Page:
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Listener No 4344: Fast and Loose by Ifor

Posted by Dave Hennings on 22 May 2015

One of the more prolific setters of recent years greeted us this week, although this was only his fifth Listener following on from Six Characters in Search of an Author theme last year, courtesy of Pirandello. An extra word in each of the down clues and extra phrases in six acrosses needed to be extracted. Themetically-placed letters in the down clues’ words would spell out something meaningful.

Listener 43441ac Distracting translation in personal record (12) was relatively straightforward, but I didn’t get it! I tried 1dn Either date a risk, and we only had a choice of four for the extra word, and ‘either’ seemed likely giving DARE for the answer. Back to 1ac and DIVERSIONARY got the thumbs up this time. I-BEAMS, REVERT, ORACHE and ASUNDER dropping down from 1ac meant that I was up and running.

I went back for some across clues and 13 was EVOVAE and 15 Dubious creed abject Sun editor backed (7) seemed to give RECEDED, but ‘abject Sun’ seemed to be my first extra phrase intruding into the clue. It looked as though it might be an anagram, but of what proved problematic. Similarly, 17ac Shared mobile can be just for one who loads tones, possibly (6) didn’t seem quite right for SHADER. It took a few minutes for me to realise that ‘can be just’ was both superfluous and also an anagram of ‘abject sun’… or rather both were anagrams of something else. 20 The best possible start to enterprise? Extremely casual hope (5) had a superfluous ‘casual hope’ if the answer were to be EVERY.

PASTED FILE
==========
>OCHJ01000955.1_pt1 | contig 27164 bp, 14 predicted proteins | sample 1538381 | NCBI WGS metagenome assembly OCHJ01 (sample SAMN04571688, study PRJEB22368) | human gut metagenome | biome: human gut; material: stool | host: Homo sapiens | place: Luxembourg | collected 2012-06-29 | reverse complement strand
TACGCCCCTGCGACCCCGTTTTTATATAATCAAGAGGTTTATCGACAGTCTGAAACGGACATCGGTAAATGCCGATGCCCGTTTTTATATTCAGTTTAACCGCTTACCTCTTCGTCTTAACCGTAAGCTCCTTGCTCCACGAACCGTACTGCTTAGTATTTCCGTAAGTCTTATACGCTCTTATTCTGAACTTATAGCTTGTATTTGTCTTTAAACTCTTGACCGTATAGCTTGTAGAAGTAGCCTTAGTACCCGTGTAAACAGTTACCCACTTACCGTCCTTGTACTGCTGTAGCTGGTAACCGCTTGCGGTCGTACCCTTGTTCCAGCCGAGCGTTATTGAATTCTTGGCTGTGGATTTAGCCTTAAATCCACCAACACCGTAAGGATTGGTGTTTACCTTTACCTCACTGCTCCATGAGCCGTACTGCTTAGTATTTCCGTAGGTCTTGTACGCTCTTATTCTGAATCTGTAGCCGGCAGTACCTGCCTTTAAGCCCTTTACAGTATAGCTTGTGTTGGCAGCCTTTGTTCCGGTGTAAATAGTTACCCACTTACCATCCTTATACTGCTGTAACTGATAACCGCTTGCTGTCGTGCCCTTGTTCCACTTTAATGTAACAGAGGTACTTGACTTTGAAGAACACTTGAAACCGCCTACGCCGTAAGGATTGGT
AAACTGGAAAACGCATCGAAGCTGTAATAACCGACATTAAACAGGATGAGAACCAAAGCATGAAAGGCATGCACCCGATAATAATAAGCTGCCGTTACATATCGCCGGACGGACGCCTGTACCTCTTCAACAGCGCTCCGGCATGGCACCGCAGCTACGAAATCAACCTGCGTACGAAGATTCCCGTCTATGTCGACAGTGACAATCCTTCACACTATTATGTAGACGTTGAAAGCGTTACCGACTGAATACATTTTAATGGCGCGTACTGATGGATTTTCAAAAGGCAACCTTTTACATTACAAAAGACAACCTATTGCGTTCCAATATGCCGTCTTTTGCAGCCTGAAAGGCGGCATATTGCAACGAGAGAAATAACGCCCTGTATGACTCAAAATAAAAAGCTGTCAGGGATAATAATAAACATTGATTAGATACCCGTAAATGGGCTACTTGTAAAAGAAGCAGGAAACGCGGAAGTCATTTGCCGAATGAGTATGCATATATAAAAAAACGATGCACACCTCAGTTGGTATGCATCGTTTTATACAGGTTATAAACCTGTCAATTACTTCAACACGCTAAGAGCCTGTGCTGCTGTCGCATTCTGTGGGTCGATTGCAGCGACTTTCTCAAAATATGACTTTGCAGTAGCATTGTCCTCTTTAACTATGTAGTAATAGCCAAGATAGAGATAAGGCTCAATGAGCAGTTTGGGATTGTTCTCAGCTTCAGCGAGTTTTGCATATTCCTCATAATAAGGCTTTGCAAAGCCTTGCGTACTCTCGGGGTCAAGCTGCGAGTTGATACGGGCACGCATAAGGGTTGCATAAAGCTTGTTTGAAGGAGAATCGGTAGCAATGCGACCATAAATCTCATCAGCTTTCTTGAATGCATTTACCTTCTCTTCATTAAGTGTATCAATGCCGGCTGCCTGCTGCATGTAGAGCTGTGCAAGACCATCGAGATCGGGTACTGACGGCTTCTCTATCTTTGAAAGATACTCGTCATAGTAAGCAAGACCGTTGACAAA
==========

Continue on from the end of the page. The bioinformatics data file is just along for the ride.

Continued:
At this point, I’m afraid that a bit of anagram help seemed appropriate, and ACEPHALOUS for headless and SUBJACENT meaning bottomless seemed to be trying to tell me something.

And so, after 45 minutes, I was well into the solve, and the thematic letters in the extra down words were obviously their heads and bottoms, and so far I had most of Erase some let…, and it didn’t take long to identify ters from grid, followed by Reorder to single words from words in the remaining down clues. This last bit told me what I already knew, namely that the superfluous phrases in the across clues needed to be unjumbled.

From there on the grid was finished pretty quickly. The six phrases from the acrosses gave two APTERALs, two ACEPHALOUSes, and two SUBJACENTs. These mean ‘wingless’, ‘headless’ and ‘bottomless’ respectively. This reflected that all the entries could become new words if they lost the letter that strayed anywhere into the perimeter.

It didn’t take long to see PROMETHEUS lurking in the main SW–NE diagonal with E and T filling the two barred-off cells. The two related works required by the perimeter were thus Prometheus Bound (Fast) and Prometheus Unbound (Loose), works attributed to AESCHYLUS who was promptly written under the grid.

Listener 4344 My EntryIt thus became necessary to erase the letters of each entry that strayed into the perimeter. Indeed, with the meanings of the six phrases, the whole of the perimeter was erased, thus ensuring that the grid was headless, bottomless and wingless.

Although this was a relatively easy puzzle from Ifor, it was nonetheless very entertaining as have been all his Listeners. Many thanks.

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